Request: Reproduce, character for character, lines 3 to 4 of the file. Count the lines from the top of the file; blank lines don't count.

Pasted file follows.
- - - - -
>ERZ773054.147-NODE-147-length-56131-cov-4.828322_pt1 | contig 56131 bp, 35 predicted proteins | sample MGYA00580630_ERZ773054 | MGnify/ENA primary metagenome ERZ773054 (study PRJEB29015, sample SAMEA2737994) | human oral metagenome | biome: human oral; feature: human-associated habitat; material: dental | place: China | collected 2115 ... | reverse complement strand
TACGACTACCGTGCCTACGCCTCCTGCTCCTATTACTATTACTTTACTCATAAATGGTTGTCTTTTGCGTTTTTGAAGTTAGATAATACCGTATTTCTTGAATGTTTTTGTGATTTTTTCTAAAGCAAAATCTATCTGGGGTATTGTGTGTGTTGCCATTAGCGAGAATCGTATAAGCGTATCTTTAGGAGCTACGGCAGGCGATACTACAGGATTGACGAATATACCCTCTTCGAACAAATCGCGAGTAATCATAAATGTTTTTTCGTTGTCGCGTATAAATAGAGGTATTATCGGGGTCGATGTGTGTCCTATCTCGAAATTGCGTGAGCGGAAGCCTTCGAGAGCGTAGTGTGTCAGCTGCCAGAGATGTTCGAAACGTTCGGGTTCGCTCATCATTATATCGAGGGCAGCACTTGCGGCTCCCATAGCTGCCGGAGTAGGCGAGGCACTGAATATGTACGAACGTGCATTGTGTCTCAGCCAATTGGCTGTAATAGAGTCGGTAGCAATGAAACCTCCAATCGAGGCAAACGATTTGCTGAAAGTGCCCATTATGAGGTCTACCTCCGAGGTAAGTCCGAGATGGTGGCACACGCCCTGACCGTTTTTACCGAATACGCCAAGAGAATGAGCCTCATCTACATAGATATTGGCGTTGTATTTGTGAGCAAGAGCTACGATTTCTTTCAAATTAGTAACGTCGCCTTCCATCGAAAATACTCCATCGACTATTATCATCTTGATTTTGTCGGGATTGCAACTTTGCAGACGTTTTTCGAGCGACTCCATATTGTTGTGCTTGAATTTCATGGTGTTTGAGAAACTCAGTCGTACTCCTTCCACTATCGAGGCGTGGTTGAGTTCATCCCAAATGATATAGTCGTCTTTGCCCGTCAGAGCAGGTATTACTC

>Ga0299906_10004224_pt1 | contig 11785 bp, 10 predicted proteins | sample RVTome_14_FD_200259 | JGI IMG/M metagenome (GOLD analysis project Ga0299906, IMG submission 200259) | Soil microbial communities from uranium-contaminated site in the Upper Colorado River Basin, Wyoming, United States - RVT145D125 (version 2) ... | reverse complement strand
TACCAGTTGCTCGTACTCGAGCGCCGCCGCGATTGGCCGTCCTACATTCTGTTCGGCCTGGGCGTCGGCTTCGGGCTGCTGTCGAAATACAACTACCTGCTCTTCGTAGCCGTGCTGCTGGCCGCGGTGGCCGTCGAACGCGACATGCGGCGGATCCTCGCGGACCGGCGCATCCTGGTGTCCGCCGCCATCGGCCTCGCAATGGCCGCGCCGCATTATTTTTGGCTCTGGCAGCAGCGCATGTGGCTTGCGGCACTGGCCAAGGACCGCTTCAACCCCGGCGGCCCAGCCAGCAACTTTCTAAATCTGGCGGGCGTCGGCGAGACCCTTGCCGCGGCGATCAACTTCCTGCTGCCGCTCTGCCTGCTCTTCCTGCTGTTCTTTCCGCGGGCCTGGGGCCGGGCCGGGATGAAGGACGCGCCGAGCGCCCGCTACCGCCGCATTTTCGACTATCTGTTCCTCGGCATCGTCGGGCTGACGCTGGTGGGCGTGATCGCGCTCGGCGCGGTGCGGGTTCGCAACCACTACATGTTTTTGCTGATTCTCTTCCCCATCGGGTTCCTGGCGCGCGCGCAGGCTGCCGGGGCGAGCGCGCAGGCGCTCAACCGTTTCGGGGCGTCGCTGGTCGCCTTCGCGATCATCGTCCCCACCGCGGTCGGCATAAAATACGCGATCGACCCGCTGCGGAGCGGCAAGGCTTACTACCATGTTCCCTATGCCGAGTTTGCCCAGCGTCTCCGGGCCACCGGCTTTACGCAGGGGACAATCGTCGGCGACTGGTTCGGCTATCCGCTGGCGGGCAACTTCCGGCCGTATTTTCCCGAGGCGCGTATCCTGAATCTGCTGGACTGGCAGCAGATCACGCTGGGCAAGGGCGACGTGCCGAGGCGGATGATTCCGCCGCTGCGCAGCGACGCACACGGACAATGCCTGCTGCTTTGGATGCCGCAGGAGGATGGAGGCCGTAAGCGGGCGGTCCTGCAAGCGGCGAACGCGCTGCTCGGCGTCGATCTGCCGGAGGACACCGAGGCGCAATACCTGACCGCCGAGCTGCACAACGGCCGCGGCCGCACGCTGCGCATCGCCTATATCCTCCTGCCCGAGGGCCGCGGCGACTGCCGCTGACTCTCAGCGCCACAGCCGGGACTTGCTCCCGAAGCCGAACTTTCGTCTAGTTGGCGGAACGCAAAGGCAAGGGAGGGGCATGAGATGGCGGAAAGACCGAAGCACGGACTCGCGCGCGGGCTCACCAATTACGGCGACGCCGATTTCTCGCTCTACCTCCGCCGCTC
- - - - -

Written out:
>Ga0299906_10004224_pt1 | contig 11785 bp, 10 predicted proteins | sample RVTome_14_FD_200259 | JGI IMG/M metagenome (GOLD analysis project Ga0299906, IMG submission 200259) | Soil microbial communities from uranium-contaminated site in the Upper Colorado River Basin, Wyoming, United States - RVT145D125 (version 2) ... | reverse complement strand
TACCAGTTGCTCGTACTCGAGCGCCGCCGCGATTGGCCGTCCTACATTCTGTTCGGCCTGGGCGTCGGCTTCGGGCTGCTGTCGAAATACAACTACCTGCTCTTCGTAGCCGTGCTGCTGGCCGCGGTGGCCGTCGAACGCGACATGCGGCGGATCCTCGCGGACCGGCGCATCCTGGTGTCCGCCGCCATCGGCCTCGCAATGGCCGCGCCGCATTATTTTTGGCTCTGGCAGCAGCGCATGTGGCTTGCGGCACTGGCCAAGGACCGCTTCAACCCCGGCGGCCCAGCCAGCAACTTTCTAAATCTGGCGGGCGTCGGCGAGACCCTTGCCGCGGCGATCAACTTCCTGCTGCCGCTCTGCCTGCTCTTCCTGCTGTTCTTTCCGCGGGCCTGGGGCCGGGCCGGGATGAAGGACGCGCCGAGCGCCCGCTACCGCCGCATTTTCGACTATCTGTTCCTCGGCATCGTCGGGCTGACGCTGGTGGGCGTGATCGCGCTCGGCGCGGTGCGGGTTCGCAACCACTACATGTTTTTGCTGATTCTCTTCCCCATCGGGTTCCTGGCGCGCGCGCAGGCTGCCGGGGCGAGCGCGCAGGCGCTCAACCGTTTCGGGGCGTCGCTGGTCGCCTTCGCGATCATCGTCCCCACCGCGGTCGGCATAAAATACGCGATCGACCCGCTGCGGAGCGGCAAGGCTTACTACCATGTTCCCTATGCCGAGTTTGCCCAGCGTCTCCGGGCCACCGGCTTTACGCAGGGGACAATCGTCGGCGACTGGTTCGGCTATCCGCTGGCGGGCAACTTCCGGCCGTATTTTCCCGAGGCGCGTATCCTGAATCTGCTGGACTGGCAGCAGATCACGCTGGGCAAGGGCGACGTGCCGAGGCGGATGATTCCGCCGCTGCGCAGCGACGCACACGGACAATGCCTGCTGCTTTGGATGCCGCAGGAGGATGGAGGCCGTAAGCGGGCGGTCCTGCAAGCGGCGAACGCGCTGCTCGGCGTCGATCTGCCGGAGGACACCGAGGCGCAATACCTGACCGCCGAGCTGCACAACGGCCGCGGCCGCACGCTGCGCATCGCCTATATCCTCCTGCCCGAGGGCCGCGGCGACTGCCGCTGACTCTCAGCGCCACAGCCGGGACTTGCTCCCGAAGCCGAACTTTCGTCTAGTTGGCGGAACGCAAAGGCAAGGGAGGGGCATGAGATGGCGGAAAGACCGAAGCACGGACTCGCGCGCGGGCTCACCAATTACGGCGACGCCGATTTCTCGCTCTACCTCCGCCGCTC